Your Views for July 9

Good Samaritan

Thank you for your great kindness in rescuing our family pet dog, Gretel, on July 2. Thank you for driving from Papaikou to the Keaau Humane Society. Thank you for blessing us all. God answered our prayers!

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Patricia Enoka

Papaikou

Forfeiture reform

The Fifth Amendment to the Constitution of the United States states “… no person shall be deprived of life, liberty or property without due process of law… .”

This Constitution represents the highest law of the land. Yet, the State of Hawaii seems to be operating unlawfully with its asset forfeiture policies. Assets are often seized without due process, in violation of the Fifth Amendment. A person is innocent until proven guilty in a court of law — this is due process — but often, assets are confiscated on mere suspicion without this due process. Sometimes assets are seized from innocent persons.

The procedure to challenge this asset seizure is to post a bond of $2,500 or 10% of the asset’s value, whichever is greater — which itself presents an undue hardship to affected persons with limited income.

House Bill 748 seeks to remedy present Hawaii asset forfeiture policies to become more in line with the Constitution. Yet, there are Hawaii government officials who are opposed to this bill, including Gov. David Ige, who says he intends to veto this bill.

Since law enforcement, the office of the prosecutor, and a fund administrated by the state attorney general get all of these seized assets, it is not hard to understand why some officials would oppose this bill. Their opposition merely serves to keep this policy from the Dark Ages, when people convicted of heresy had their property confiscated by the church to serve their own greed and power and keep Hawaii in unlawful violation of the Constitution.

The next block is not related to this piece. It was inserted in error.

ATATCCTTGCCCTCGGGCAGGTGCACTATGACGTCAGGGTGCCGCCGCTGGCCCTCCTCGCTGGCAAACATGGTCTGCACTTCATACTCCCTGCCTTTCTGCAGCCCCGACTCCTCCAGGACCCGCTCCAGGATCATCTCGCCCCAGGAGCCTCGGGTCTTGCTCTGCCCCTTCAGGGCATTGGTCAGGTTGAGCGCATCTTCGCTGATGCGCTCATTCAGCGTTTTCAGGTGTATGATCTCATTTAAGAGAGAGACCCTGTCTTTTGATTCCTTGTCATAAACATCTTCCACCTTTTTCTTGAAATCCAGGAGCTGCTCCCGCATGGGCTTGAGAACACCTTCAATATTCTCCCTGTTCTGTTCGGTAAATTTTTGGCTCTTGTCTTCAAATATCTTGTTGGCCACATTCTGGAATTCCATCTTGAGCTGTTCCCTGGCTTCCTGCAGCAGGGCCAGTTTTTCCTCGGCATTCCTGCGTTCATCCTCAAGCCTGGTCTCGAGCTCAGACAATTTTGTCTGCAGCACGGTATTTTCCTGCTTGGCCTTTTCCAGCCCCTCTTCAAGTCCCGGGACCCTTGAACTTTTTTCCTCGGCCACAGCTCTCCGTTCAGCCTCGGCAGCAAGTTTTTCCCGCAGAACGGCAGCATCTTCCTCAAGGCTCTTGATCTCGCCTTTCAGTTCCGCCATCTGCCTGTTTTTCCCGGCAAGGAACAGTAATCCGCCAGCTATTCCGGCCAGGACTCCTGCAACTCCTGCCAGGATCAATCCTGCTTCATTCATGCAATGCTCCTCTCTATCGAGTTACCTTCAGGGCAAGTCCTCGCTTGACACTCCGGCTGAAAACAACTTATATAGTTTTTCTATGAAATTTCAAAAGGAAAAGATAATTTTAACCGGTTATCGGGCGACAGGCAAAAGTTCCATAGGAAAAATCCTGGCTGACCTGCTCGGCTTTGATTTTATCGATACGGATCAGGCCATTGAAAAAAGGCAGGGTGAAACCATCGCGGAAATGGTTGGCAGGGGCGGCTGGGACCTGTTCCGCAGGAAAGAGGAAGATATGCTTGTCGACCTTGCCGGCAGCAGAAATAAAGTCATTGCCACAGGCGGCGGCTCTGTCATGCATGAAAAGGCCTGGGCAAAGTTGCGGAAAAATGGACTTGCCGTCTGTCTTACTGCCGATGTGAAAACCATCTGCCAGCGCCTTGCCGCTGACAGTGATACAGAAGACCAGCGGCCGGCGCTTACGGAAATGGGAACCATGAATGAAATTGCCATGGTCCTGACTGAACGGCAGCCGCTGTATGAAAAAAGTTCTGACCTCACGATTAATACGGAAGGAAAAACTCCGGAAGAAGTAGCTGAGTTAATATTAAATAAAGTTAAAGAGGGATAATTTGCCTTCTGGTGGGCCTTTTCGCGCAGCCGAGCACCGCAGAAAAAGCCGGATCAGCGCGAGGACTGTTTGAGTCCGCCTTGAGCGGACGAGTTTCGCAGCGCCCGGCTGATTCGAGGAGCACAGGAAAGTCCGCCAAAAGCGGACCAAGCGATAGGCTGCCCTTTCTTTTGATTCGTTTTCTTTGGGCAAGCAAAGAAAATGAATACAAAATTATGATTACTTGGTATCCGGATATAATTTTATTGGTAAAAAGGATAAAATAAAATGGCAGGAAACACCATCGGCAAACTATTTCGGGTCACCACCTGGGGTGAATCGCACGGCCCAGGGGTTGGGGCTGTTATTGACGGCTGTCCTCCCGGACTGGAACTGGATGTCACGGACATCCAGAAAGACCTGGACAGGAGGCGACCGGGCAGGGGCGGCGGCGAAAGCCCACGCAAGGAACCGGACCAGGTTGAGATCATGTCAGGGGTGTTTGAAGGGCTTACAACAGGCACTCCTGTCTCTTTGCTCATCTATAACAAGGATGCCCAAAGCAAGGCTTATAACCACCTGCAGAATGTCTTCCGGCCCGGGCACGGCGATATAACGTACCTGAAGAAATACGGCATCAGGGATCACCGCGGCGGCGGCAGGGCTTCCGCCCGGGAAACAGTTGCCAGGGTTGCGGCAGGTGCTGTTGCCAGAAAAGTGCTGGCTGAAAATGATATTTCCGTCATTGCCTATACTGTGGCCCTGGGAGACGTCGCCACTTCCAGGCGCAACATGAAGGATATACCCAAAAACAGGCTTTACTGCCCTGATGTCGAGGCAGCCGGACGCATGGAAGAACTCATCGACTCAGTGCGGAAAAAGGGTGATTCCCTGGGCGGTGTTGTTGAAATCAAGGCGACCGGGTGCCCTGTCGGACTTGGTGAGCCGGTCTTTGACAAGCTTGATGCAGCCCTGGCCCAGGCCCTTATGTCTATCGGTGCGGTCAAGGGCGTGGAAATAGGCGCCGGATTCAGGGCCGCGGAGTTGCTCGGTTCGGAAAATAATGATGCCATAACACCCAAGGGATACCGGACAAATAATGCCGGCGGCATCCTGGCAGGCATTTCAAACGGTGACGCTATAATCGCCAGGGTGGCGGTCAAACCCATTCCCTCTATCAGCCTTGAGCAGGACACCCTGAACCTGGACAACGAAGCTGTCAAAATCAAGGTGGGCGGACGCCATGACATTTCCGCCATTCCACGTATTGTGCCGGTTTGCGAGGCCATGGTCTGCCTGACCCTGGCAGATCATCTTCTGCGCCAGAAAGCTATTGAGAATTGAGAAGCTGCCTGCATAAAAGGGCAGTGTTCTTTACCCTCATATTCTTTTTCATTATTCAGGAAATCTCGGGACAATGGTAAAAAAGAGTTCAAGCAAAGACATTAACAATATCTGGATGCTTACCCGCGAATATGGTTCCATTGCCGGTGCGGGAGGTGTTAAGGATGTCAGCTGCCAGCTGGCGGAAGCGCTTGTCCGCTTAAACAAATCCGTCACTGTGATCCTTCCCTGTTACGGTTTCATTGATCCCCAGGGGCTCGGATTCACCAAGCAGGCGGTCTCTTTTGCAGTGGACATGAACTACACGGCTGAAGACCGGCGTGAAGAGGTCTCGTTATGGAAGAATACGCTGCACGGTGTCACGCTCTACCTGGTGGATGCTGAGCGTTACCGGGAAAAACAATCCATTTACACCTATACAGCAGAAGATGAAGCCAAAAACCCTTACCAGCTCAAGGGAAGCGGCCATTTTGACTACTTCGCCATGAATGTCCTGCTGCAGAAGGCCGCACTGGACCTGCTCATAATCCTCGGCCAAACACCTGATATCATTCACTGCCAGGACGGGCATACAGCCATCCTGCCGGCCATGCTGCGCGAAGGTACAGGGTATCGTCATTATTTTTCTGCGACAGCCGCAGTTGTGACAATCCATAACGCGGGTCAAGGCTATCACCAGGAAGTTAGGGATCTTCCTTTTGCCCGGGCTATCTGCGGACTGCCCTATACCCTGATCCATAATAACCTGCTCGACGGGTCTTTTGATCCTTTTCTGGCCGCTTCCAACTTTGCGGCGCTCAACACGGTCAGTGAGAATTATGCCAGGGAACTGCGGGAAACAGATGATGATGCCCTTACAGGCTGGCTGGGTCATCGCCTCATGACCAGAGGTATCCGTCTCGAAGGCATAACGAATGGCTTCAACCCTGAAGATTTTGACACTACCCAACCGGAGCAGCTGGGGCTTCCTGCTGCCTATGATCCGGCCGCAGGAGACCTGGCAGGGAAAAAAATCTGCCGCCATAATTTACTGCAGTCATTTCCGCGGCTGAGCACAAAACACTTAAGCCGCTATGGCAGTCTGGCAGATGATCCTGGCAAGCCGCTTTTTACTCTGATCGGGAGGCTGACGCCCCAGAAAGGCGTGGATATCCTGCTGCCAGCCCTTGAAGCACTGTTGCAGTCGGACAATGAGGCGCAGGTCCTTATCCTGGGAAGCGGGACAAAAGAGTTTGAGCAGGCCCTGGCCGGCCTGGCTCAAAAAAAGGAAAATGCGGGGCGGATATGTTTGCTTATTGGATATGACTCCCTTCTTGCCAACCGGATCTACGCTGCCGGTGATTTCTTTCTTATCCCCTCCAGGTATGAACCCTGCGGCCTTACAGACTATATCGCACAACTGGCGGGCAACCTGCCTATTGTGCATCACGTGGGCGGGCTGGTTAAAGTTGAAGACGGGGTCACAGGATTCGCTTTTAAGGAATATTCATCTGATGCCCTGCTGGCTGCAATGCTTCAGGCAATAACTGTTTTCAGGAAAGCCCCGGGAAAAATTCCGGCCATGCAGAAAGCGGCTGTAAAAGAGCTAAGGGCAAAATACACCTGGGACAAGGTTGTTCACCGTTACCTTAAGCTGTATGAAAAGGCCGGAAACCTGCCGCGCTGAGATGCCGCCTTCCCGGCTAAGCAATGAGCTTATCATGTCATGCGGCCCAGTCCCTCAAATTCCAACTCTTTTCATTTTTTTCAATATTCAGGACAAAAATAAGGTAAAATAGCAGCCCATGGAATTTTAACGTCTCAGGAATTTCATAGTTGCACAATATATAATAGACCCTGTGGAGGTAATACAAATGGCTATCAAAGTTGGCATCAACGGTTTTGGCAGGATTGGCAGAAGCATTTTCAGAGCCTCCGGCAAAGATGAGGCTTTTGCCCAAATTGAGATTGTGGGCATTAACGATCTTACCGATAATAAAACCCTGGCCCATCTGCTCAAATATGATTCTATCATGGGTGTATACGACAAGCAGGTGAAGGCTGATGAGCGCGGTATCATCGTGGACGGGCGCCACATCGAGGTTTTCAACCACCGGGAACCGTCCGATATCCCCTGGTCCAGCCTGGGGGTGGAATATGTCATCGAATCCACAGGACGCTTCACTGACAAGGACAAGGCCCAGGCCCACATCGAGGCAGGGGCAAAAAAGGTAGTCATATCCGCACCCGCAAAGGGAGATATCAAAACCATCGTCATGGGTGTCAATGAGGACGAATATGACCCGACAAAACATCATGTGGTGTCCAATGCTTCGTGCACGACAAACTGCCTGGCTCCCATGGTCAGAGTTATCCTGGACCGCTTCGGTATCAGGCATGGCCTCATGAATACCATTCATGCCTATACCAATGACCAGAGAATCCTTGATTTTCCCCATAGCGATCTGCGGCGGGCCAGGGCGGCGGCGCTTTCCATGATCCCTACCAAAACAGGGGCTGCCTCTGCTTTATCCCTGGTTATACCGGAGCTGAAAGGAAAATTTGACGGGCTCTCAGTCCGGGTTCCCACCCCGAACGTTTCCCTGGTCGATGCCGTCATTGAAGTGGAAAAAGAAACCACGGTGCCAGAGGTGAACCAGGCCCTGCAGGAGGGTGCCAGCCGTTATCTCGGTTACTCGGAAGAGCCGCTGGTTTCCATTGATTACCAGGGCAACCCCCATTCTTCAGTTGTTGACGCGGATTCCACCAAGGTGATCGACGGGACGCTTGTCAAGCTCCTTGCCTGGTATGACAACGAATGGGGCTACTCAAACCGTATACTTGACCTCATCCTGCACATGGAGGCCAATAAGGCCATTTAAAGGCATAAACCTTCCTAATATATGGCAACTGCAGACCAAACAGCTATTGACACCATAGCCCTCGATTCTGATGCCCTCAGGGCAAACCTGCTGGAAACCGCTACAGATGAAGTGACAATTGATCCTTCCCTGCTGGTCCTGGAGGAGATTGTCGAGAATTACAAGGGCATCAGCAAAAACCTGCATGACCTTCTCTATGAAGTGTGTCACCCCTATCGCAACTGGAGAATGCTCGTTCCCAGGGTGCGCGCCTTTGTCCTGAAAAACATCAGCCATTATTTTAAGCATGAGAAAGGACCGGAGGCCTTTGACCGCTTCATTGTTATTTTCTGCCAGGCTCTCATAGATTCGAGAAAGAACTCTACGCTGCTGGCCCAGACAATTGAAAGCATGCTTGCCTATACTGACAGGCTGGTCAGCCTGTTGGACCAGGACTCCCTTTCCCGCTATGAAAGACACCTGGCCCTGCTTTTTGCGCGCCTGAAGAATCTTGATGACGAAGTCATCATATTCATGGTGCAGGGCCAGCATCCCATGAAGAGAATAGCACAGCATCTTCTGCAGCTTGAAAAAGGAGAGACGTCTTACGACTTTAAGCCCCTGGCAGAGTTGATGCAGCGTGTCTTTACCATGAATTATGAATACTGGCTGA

Herbert Dorsey

Pahoa

Shoe controversy

Nike, the sneaker people, had planned to introduce a shoe with Betsy Ross’s thirteen-star flag on the heel. Colin Kaepernick, the former football player, told the company that he and some of his friends objected to the flag because it dated from the 18th century when slavery existed in America. Nike withdrew the product.

One does not know whether to laugh or cry.

When I was growing up in the turbulent 1960s, opponents of protesters adopted the slogan, “America — love it or leave.” I always thought that that response was pretty stupid, but in Mr. Kaepernick’s case, it might be appropriate.

If Mr. Kaepernick’s progressive sensibilities are so refined that he cannot bear to see a symbol of our struggle to achieve independence and build a free (if still imperfect) society, perhaps he should put on his Nikes and go elsewhere.

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Ray Gagner

Laupahoehoe

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